Many teacher’s supply lists are available online if you don’t know anyone local in need, or you can search “where to donate school supplies near me” in your preferred search engine for other options.
The Bottom Line on Back-to-School Health Tips
Instead of feeling stressed, slide easily back into the school year with simple tactics to keep your family nourished and well. A little bit of planning goes a long way, and even a small snack or five minutes of exercise can make a difference.
If you have some extra time, consider becoming more involved in your child’s classroom or community to ensure students have a safe and healthy environment for learning.
Centers for Disease Control and Prevention. Back to School. Cdc.gov. Published August 2022.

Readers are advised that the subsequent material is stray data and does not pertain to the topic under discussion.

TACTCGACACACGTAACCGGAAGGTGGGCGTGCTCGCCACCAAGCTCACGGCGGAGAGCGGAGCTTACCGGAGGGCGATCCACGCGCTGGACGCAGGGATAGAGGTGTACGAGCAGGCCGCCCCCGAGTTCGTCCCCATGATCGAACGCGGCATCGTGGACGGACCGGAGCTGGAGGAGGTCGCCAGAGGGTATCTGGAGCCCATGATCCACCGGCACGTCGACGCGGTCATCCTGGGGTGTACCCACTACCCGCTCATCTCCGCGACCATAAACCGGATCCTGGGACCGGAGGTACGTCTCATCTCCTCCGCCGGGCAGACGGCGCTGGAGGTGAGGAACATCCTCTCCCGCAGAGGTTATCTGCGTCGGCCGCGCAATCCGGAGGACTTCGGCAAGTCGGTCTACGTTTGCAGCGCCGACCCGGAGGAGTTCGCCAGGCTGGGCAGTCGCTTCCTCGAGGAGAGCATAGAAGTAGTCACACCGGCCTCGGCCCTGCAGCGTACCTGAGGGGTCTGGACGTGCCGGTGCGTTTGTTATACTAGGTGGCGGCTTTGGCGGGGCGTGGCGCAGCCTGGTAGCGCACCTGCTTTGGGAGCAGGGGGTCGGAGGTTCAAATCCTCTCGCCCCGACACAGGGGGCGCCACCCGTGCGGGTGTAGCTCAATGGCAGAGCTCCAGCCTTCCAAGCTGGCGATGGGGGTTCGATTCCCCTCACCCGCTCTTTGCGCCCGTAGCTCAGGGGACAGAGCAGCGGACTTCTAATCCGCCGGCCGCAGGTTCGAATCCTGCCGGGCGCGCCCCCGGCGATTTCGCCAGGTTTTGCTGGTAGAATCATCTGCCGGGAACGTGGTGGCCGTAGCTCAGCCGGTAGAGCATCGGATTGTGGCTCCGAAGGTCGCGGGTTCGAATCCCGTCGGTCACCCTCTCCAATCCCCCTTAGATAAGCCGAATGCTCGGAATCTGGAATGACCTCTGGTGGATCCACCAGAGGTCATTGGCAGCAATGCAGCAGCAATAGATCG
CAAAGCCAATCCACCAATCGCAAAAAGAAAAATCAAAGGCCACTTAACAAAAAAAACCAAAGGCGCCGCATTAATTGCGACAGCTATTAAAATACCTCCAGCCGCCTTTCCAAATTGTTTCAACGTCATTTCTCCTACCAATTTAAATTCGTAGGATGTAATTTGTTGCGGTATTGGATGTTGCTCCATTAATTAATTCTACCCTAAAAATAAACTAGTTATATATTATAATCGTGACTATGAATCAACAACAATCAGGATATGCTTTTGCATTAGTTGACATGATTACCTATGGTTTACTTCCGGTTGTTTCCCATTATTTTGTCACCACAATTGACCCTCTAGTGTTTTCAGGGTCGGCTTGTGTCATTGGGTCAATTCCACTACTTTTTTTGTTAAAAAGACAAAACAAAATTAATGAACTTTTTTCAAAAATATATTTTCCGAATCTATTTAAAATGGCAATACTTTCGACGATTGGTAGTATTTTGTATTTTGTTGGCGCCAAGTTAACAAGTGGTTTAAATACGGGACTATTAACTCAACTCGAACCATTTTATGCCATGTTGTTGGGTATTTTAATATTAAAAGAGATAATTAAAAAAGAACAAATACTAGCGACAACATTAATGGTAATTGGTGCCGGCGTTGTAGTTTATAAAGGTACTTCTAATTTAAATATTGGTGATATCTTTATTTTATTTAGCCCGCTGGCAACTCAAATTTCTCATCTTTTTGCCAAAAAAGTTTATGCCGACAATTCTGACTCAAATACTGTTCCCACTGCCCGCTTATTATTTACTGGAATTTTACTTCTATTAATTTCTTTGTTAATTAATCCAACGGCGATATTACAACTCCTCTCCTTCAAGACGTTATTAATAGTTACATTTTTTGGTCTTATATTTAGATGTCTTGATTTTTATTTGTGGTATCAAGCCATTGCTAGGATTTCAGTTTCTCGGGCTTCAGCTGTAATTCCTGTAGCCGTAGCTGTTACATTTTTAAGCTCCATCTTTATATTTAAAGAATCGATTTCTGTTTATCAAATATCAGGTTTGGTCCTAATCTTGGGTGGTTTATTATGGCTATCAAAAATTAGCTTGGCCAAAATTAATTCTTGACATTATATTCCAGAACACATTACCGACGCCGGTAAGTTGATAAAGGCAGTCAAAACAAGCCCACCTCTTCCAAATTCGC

Ellis E, Msora-Kasago C, Derocha G, Escobar SN, Bochi RA, Sheth V. Breakfast: Key to Growing Healthy. Eatright.org. Published May 2021.
Hunt H, Wharton M, Baldwin G, Spivak H. Head Back to School Safer and Healthier this Year! Cdc.gov. Published June 2022.
Kleiner R. 5 Ways Parents Can Keep Children with Food Allergies Safe at School. Eatright.org. Published November 2018.
Johns Hopkins Medicine. Back-to-School Health: Tips for Parents Infographic. Hopkinsmedicine.org. Accessed August 2023.
Mayo Clinic Health System. Schedule your child’s back-to-school physical before fall. Mayoclinichealthsystem.org. Published July 2021.
National Heart, Lung, and Blood Institute. Tips to Reduce Screen Time. Nhlbi.nih.gov. Published February 2013.